There are two fair conclusions to draw from the recent run of middling economic data, culminating with Friday’s disappointing GDP number. First, contra Mitt Romney, this is not an administration with a failed economic record, at least not as we sit here today. In almost every way—job growth, housing, GDP—Obama has presided over a vast improvement in the economic situation he inherited. Second, having said that, the administration clearly undershot in a variety of ways, and that undershooting has left the economy dismayingly vulnerable three years after the recession officially ended.
At heart, the administration’s economic strategy was based on a $1 trillion gamble back in late 2008 and early 2009. As I describe in my recent book, Christina Romer, who Obama tapped to be his chief White House economist, concluded that nursing the economy back to health by 2011 would require a $1.7 to $1.8 trillion worth of stimulus. The actual amount the administration proposed was under $800 billion (which was roughly what passed).
Partly this was for tactical political reasons: Larry Summers, Obama’s top economic adviser, thought the president and his top political aides would laugh him out of the room if he and Romer even discussed more than $1 trillion internally (to say nothing of how Congress would react). But the undershooting also had an economic logic to it: Summers believed in a concept called “escape velocity,” which held that you didn’t need the full amount of stimulus your calculations suggested you did. If you just stopped the economy from shrinking and gave it a nudge in the right direction, it might be able to do the rest on its own. Falling unemployment would boost consumer spending, higher spending would boost GDP, and rising GDP would further reduce unemployment. Better still, consumers and businesses would become progressively more confident as this process unfolded, which would accelerate the virtuous cycle until—boom!—the economy shifted into warp speed and shot out those light rays that tell you it’s business-time on Star Trek.
Which is to say, Team Obama’s trillion dollar bet was fundamentally a bet on psychology. The only way you could get away with spending so much less than Romer advised was if what you did spend was enough to briefly create the impression of a sharp rebound, at which point people would start to act as though it were the case, and, before long, the economy really would rebound sharply.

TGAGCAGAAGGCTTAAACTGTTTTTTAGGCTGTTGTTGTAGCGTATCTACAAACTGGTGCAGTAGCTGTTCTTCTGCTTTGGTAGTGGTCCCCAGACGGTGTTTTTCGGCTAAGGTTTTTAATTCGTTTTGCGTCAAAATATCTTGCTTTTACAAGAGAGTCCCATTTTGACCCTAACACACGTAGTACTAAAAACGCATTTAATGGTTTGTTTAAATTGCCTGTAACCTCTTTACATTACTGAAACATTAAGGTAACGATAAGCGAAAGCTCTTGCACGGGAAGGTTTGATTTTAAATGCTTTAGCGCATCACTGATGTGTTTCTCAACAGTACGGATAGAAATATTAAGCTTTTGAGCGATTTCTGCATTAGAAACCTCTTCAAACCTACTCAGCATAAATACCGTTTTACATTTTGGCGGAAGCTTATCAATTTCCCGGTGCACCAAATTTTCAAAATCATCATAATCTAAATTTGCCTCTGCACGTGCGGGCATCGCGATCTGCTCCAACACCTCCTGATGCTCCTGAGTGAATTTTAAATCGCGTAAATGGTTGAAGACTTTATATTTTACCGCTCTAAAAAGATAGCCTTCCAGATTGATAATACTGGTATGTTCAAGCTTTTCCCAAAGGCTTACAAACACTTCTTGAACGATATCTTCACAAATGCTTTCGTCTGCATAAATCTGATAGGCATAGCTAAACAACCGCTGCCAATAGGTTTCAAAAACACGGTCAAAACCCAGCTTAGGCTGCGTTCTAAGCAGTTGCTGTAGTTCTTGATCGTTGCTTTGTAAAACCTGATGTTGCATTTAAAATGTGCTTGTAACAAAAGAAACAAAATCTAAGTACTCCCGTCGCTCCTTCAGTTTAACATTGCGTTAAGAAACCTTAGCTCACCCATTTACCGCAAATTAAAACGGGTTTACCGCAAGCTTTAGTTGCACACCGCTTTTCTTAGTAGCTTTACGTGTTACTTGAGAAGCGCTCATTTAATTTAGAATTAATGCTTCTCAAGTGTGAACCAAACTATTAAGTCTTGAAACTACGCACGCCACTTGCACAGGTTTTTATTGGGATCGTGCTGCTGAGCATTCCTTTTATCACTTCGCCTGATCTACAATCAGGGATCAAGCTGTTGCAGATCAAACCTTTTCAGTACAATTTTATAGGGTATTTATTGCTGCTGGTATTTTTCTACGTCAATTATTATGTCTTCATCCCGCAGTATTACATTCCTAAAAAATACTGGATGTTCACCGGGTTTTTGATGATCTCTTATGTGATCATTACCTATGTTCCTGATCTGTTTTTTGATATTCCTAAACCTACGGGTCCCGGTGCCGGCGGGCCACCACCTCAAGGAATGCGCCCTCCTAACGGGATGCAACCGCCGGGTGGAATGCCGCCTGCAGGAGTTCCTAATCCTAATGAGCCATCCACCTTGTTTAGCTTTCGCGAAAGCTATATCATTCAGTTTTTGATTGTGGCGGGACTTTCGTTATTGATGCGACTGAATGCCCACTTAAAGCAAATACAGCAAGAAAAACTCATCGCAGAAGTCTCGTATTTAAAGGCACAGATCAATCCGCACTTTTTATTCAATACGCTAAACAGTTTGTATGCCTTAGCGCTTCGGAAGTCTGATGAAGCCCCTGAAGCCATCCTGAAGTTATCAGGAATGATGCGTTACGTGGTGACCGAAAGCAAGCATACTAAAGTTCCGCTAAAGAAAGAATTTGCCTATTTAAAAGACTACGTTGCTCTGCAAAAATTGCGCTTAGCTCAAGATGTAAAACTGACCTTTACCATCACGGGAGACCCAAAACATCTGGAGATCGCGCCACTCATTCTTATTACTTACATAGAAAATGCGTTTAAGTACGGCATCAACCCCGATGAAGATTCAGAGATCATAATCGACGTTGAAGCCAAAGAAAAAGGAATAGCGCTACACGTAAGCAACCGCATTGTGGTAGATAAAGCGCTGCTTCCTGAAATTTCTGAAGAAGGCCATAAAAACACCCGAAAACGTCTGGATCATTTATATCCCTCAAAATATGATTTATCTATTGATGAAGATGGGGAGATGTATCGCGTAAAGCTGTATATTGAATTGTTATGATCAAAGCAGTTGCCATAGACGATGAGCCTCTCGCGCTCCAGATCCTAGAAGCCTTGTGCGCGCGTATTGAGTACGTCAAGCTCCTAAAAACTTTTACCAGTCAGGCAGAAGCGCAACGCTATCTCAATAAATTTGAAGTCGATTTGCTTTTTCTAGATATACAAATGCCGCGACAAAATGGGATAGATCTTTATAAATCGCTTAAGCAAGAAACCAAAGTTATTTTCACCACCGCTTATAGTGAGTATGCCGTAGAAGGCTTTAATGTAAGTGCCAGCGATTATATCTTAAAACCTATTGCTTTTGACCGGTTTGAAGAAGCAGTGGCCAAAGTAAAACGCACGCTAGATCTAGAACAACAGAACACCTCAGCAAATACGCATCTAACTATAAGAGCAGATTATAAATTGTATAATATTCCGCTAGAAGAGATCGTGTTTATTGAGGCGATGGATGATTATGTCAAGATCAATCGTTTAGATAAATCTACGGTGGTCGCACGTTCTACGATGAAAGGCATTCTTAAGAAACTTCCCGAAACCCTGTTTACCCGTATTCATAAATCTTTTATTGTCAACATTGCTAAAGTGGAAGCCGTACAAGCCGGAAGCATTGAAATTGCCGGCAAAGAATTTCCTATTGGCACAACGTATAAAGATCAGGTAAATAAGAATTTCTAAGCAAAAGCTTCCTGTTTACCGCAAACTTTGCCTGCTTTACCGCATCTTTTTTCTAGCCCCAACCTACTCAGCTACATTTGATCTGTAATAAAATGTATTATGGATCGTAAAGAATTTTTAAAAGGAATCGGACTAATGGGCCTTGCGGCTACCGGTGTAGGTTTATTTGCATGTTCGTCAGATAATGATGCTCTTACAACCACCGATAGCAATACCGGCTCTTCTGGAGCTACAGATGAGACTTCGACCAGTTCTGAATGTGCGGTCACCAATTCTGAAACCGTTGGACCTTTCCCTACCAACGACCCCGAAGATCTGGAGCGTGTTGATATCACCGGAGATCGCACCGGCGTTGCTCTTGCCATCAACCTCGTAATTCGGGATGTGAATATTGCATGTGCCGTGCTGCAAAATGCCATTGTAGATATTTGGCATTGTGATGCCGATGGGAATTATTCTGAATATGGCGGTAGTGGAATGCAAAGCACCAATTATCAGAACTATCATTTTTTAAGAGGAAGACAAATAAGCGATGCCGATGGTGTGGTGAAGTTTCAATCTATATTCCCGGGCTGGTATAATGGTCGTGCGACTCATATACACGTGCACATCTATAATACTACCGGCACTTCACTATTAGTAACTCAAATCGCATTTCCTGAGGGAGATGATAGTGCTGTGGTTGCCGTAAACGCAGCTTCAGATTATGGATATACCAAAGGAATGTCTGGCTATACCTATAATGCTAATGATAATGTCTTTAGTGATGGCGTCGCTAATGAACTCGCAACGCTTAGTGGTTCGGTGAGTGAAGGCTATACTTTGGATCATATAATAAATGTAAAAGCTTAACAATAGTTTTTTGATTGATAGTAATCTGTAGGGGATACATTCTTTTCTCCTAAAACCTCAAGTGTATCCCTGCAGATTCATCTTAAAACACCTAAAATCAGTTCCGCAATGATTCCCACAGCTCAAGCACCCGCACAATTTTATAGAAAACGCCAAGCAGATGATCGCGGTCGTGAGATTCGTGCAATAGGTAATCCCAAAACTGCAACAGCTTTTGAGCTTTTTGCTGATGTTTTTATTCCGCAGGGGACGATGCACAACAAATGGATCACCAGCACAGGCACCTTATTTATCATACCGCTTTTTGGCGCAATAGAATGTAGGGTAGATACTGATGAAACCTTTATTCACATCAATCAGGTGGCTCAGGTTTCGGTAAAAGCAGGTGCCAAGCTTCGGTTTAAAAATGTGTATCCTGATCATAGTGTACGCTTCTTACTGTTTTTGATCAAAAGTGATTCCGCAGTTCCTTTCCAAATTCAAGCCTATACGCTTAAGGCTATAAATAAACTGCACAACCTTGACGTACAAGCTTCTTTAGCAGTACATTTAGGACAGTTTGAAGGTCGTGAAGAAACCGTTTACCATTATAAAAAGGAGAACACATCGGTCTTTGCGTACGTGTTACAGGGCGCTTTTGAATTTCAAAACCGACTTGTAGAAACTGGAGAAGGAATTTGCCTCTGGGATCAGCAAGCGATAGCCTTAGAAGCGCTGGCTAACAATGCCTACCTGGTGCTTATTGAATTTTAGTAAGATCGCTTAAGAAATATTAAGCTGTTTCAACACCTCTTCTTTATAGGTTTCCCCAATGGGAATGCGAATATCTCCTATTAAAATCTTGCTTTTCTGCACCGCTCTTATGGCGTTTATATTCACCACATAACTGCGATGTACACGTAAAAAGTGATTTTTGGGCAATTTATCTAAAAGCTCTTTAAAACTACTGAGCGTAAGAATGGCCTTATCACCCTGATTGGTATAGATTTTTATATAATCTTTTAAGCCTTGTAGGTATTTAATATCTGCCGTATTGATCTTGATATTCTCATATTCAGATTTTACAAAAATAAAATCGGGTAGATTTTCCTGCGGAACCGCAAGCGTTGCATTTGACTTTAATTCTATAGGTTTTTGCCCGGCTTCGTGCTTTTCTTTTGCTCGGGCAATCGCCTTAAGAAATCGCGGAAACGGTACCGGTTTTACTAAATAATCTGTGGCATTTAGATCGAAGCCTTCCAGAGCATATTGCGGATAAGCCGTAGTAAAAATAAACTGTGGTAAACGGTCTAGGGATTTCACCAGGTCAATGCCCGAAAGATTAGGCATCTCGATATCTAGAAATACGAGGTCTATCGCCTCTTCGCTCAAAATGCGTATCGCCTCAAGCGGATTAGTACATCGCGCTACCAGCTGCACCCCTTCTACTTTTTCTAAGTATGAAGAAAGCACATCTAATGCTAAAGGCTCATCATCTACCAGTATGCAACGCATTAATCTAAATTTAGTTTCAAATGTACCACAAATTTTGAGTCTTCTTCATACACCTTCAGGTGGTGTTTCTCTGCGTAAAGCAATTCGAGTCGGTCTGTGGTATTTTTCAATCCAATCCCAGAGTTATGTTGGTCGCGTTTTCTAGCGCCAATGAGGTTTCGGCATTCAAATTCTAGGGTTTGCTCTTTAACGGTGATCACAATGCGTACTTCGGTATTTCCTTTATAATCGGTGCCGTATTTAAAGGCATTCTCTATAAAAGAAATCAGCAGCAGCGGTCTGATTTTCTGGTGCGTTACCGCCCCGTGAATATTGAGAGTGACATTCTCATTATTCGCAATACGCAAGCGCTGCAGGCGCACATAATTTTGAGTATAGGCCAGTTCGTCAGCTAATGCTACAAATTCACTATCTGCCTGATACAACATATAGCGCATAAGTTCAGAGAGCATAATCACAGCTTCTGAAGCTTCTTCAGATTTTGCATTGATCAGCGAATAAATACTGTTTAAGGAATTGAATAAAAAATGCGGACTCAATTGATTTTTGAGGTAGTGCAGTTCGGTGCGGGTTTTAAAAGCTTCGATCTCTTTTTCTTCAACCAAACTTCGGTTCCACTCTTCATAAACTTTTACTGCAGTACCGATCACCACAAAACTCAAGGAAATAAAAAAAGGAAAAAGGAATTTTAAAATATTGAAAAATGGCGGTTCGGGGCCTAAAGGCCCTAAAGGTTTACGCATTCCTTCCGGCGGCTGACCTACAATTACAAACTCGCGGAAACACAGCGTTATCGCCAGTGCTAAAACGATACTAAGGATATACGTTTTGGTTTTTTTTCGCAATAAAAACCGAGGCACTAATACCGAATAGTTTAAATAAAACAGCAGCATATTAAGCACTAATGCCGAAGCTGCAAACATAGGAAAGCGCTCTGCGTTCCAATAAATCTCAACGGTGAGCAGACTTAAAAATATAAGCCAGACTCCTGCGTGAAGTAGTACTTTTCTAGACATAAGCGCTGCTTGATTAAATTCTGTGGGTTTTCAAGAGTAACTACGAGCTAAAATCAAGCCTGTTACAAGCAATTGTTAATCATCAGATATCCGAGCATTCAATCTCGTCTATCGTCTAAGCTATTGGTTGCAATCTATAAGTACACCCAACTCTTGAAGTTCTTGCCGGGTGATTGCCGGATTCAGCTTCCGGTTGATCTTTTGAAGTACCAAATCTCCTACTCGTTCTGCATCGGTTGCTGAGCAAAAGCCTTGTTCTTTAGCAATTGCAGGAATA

Suffice it to say, things didn’t entirely work out that way. Just as Team Obama hoped/predicted, the stimulus ended the recession in mid-2009, and the economy began to grow pretty quickly by late that year. But then the mood began to darken in the spring of 2010—partly because of the financial turmoil in Europe—slowing the economy along with it. We got close to escape velocity, but not quite there, as several Obama economic wonks have conceded to me. And the next 15 months or so were pretty disappointing.
Then, this past winter the situation began to improve again. Job growth picked up and the fourth-quarter GDP number was encouraging. It looked like we had another crack at those fancy light-rays. The problem is that we were still essentially relying on a psychological improvement more than a serious improvement in economic fundamentals—consumers still had a lot of debt that could drag down spending while (not unrelatedly) the housing market was still pretty ugly. Alas, when you’re mostly banking on psychology, it can reverse itself pretty quickly, and with a lot of force.
Which brings me back to the present: It’s possible that the last few weeks of rising jobless claims, flat industrial production, and now this disconcerting GDP number are just a blip. There’s always a lot of noise in economic data, and especially so in recent years, when the volatility of the crisis has made things like seasonal adjustment a lot harder to pull off. But in a way it doesn’t entirely matter. When you’ve placed a bet on psychology, and people suddenly have reason to be anxious, it’s neither here nor there whether their reasons are justified in some objective sense. It just matters how they react.
Fortunately for Obama—and for all of us who depend on, you know, a growing economy—I don’t think the recent data has quite penetrated the popular psyche yet. Let’s hope it turns around before it ever has a chance. Still, there’s certainly rising anxiety among economists and corporate types. (The basic story from today’s GDP report was that consumer spending was pretty strong, even though incomes aren’t really rising, while businesses cut back on their spending.) And if we get another disappointing job number next Friday to match last month’s heartbreaker, that anxiety will go mainstream, prompting another round of national bed-wetting. This could, in turn, reinforce the slight deterioration the data are picking up, in the same way rising confidence once reinforced the early signs of improvement. As I say, when you live by the mental state of the average American, you also die by it.
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